One of the more recent states to legalize the recreational use of cannabis in 2022, Missouri is often considered a leader in the Midwest when it comes to the medicinal use of the plant. Medical use was legalized in 2018.

At the forefront of the medical use market, BeLeaf Medical is a leader in the state of Missouri. Vertically integrated with years of experience in several states, BeLeaf provides consistent quality natural plant-based therapies through its handful of brands like SWADE, SINSE, and PHYTOS.

We caught up with BeLeaf Medical’s Chief Executive Officer Jason Nelson to learn more about the company, how he approaches hiring, and more.

Watch our exclusive interview and read highlights from the conversation below (edited for clarity).

The evolution of BeLeaf

BeLeaf was born in 2016. So back in 2016, a CBD hemp program was launched here in Missouri. BeLeaf pulled one of those licenses and that was along the time that everybody had high hopes and prospects for hemp CBD.

It also and most notably gave BeLeaf an early indication that if it could get a medical cannabis program in Missouri via ballot initiative around 2018-19, then BeLeaf was well positioned to apply for those licenses and so they did. They applied for retail wholesale production as well as ultimately transportation.

Perhaps being a participant in that initial CBD hemp program gave them a favorable look at their applications and so we were awarded as a vertically integrated single-state operator. I now have five retail licenses under my SWADE brand, I have three production licenses which produces my Sinse and my CuCo brands, and my Amend medical-focused brands. Around the time that I joined the company a year ago, were awarded a transportation license as well.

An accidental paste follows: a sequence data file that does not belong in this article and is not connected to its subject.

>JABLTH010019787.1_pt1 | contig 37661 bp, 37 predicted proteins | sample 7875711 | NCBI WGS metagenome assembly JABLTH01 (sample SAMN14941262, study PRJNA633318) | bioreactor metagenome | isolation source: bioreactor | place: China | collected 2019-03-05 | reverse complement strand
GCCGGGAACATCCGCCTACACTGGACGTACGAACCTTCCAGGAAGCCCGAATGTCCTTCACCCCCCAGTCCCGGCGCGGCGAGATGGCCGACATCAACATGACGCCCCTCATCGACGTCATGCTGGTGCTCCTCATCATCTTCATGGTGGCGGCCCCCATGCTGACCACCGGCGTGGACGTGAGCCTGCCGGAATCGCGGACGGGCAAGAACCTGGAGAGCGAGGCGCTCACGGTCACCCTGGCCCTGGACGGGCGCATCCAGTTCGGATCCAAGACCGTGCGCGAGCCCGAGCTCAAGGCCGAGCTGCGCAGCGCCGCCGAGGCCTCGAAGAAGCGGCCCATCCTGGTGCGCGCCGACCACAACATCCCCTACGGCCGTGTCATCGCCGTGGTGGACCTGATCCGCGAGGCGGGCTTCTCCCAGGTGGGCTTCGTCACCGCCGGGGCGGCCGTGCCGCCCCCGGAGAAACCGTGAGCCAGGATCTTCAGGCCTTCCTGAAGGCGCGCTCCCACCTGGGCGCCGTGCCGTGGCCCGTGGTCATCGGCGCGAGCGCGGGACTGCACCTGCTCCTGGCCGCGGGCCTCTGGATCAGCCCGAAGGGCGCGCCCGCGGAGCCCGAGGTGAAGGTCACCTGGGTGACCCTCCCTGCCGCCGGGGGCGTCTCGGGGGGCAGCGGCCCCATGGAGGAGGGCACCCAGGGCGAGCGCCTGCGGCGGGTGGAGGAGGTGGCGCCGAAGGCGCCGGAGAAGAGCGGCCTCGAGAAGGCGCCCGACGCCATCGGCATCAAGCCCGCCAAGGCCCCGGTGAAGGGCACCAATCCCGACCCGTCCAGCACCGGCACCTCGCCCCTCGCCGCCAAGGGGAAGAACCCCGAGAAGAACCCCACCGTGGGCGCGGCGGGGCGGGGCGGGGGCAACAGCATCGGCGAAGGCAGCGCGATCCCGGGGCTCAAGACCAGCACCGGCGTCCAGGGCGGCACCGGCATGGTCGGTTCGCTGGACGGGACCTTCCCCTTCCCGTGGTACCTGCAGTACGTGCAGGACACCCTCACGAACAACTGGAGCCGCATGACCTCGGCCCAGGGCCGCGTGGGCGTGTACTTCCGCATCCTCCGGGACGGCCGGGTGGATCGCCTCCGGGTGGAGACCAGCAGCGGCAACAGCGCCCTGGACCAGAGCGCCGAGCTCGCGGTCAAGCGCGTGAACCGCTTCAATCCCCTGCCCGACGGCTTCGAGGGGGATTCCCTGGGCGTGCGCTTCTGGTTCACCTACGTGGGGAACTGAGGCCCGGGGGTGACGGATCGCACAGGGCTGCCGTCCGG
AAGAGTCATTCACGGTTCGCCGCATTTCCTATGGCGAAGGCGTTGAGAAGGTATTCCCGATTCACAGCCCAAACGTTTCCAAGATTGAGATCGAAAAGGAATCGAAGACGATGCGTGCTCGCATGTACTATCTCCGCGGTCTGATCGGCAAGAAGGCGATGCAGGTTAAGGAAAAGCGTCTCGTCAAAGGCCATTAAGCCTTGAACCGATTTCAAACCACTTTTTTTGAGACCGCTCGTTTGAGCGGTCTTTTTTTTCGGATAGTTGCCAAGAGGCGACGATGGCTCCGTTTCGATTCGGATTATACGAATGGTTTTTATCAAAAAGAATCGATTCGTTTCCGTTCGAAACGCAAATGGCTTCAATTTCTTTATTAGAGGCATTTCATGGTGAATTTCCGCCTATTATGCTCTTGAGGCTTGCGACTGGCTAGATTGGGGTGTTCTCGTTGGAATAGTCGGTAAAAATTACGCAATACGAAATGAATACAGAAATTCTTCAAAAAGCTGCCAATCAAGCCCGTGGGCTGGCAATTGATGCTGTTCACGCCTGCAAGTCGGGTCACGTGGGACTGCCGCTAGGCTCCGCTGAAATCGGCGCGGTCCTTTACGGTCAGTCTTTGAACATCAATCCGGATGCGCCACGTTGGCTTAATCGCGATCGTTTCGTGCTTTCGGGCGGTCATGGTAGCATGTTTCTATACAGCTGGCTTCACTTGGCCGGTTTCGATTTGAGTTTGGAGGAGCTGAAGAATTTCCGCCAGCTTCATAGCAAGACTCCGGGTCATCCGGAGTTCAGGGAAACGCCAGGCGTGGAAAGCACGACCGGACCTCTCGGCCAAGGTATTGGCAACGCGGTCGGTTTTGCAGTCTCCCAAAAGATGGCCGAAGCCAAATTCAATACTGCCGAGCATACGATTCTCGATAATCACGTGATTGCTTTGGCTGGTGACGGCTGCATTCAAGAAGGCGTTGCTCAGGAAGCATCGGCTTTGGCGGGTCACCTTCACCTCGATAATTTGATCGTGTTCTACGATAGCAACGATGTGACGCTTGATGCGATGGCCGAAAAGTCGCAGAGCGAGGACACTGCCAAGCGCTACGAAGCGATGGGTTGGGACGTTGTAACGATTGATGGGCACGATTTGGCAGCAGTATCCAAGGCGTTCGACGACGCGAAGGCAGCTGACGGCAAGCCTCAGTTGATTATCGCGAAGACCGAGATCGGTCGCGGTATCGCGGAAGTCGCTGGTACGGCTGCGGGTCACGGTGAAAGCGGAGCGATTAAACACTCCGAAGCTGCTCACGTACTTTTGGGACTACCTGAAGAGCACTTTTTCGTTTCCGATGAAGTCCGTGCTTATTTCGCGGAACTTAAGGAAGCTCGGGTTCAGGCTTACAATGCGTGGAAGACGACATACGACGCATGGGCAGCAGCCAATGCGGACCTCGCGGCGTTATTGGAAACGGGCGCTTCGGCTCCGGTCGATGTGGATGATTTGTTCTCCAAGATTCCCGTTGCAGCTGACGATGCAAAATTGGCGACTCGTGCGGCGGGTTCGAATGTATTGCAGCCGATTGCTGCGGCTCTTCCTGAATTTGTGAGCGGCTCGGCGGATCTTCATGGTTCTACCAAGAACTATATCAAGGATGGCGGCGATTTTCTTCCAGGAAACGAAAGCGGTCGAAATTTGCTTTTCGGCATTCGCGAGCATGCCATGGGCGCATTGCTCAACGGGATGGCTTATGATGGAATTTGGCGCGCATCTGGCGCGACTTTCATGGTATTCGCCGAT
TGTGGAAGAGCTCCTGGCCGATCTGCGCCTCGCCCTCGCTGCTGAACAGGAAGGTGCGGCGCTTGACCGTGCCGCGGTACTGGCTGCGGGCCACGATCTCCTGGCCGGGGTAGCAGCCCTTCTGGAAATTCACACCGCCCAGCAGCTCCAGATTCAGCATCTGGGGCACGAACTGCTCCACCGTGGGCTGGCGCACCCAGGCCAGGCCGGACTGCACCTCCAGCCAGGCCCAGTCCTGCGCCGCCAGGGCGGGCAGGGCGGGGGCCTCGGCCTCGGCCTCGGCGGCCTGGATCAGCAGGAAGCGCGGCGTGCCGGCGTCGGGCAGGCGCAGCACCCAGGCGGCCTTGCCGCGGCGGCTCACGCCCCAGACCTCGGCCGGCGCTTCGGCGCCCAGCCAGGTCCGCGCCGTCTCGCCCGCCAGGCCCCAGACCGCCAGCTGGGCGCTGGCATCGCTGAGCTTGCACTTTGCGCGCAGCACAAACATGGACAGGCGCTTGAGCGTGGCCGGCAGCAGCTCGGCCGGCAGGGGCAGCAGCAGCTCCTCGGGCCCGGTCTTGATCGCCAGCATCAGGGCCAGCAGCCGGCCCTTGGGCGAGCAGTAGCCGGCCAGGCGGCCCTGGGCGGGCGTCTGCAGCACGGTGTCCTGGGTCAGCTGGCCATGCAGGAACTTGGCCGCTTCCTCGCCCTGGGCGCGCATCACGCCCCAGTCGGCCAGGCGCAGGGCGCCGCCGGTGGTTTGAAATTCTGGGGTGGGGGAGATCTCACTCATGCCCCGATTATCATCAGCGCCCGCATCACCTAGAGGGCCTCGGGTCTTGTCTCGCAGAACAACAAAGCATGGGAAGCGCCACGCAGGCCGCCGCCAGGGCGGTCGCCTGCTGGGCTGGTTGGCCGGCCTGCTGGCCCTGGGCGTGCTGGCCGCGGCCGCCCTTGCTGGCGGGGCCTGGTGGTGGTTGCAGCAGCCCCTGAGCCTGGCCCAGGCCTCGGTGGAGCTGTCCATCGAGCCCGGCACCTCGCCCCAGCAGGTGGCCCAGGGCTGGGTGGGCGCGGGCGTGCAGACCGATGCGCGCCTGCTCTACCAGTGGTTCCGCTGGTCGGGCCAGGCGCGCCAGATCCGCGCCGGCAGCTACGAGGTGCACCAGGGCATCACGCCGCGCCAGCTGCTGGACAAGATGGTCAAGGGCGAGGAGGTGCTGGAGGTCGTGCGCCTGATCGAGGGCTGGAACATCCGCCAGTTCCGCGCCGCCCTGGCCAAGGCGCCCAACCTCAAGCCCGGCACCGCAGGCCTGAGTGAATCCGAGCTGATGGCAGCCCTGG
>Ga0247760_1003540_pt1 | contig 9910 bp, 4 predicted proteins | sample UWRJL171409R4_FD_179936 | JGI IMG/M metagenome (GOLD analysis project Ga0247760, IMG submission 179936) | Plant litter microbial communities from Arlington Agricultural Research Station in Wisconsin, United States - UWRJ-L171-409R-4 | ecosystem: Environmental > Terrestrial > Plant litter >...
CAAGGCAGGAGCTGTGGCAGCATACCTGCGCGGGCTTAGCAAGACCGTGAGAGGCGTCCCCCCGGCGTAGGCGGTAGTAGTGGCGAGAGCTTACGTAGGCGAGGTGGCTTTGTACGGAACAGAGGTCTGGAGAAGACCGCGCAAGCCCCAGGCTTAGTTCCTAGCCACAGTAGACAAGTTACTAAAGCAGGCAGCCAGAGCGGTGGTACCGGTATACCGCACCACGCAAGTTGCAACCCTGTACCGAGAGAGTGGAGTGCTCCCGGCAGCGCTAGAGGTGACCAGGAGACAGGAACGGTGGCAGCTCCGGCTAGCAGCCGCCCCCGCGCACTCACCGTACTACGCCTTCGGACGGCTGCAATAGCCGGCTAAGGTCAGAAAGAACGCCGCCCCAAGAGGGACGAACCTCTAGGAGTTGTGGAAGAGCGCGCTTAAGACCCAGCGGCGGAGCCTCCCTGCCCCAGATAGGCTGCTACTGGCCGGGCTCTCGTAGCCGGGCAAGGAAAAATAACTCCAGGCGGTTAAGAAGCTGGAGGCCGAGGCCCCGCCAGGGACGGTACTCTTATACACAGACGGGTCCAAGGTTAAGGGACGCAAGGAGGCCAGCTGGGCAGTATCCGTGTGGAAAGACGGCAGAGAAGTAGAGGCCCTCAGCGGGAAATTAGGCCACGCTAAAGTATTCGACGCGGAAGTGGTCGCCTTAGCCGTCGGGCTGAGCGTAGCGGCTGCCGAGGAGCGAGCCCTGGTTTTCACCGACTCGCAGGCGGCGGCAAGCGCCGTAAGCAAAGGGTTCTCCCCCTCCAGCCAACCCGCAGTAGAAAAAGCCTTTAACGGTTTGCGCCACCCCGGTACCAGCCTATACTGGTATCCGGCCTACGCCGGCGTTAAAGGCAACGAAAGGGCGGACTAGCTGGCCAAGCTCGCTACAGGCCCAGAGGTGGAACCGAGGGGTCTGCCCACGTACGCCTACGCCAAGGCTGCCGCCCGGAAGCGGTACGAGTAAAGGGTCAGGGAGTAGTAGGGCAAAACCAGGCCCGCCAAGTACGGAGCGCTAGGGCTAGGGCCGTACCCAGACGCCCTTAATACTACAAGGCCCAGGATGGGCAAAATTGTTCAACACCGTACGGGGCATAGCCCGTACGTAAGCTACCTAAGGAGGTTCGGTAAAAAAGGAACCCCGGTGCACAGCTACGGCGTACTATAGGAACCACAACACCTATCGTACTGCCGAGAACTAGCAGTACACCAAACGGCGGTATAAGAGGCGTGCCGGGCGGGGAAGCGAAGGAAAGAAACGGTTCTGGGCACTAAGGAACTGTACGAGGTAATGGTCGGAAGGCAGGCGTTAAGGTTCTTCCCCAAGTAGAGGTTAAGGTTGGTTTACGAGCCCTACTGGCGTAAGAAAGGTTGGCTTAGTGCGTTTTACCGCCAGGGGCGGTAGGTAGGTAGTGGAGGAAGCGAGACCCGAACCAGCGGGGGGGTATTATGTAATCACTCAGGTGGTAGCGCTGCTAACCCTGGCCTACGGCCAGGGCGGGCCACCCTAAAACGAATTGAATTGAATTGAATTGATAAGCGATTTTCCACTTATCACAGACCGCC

Missouri’s progress toward legalization and growth

It’s an interesting case study in each one of these markets. We had midwest programs for Illinois for example that were able to go to adult-use starting in 2020 but in each one of these iterations, there’s slight differentiation.

What we found in Missouri, I believe, that this is the closest market we’ve ever seen pivot from a relatively well and even considerably over-produced medical market where you have more than 60 producers, 30 edibles brands for example, 200 plus retail licenses that were operating prior to the adult-use pivot and that’s unique.

On matching your talent strategy with your growth strategy

My fortunate experience has been able to leverage cultural competency when it comes to not only maintaining a cannabis business relationship with its employees, but then scaling it. So there are two different components there. If you’re doing what you’re doing well, then how do you take that relationship and go through a three to four X, or a four to five X, or five to ten X increase in a corporate business relationship? Having cut my teeth at a place like Cresco Labs, it certainly helped me with what to do — more notably, unfortunately, with what not to do — and how to manage your staff.